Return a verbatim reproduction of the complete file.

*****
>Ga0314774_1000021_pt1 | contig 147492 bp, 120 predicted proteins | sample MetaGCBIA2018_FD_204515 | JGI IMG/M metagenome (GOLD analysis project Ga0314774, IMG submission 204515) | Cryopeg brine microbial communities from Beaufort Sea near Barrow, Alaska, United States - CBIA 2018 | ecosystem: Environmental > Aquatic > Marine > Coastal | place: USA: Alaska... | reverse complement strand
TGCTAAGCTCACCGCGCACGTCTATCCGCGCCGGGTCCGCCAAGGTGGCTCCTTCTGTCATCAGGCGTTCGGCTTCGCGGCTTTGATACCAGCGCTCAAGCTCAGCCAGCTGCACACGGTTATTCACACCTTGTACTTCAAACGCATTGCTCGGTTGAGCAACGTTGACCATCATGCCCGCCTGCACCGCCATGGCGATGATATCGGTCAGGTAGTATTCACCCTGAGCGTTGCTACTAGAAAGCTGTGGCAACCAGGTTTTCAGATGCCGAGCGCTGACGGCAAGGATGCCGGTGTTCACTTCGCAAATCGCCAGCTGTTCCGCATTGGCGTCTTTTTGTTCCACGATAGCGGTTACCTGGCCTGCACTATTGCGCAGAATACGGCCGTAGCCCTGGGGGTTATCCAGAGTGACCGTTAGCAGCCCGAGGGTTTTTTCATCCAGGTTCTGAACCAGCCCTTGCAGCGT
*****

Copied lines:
>Ga0314774_1000021_pt1 | contig 147492 bp, 120 predicted proteins | sample MetaGCBIA2018_FD_204515 | JGI IMG/M metagenome (GOLD analysis project Ga0314774, IMG submission 204515) | Cryopeg brine microbial communities from Beaufort Sea near Barrow, Alaska, United States - CBIA 2018 | ecosystem: Environmental > Aquatic > Marine > Coastal | place: USA: Alaska... | reverse complement strand
TGCTAAGCTCACCGCGCACGTCTATCCGCGCCGGGTCCGCCAAGGTGGCTCCTTCTGTCATCAGGCGTTCGGCTTCGCGGCTTTGATACCAGCGCTCAAGCTCAGCCAGCTGCACACGGTTATTCACACCTTGTACTTCAAACGCATTGCTCGGTTGAGCAACGTTGACCATCATGCCCGCCTGCACCGCCATGGCGATGATATCGGTCAGGTAGTATTCACCCTGAGCGTTGCTACTAGAAAGCTGTGGCAACCAGGTTTTCAGATGCCGAGCGCTGACGGCAAGGATGCCGGTGTTCACTTCGCAAATCGCCAGCTGTTCCGCATTGGCGTCTTTTTGTTCCACGATAGCGGTTACCTGGCCTGCACTATTGCGCAGAATACGGCCGTAGCCCTGGGGGTTATCCAGAGTGACCGTTAGCAGCCCGAGGGTTTTTTCATCCAGGTTCTGAACCAGCCCTTGCAGCGT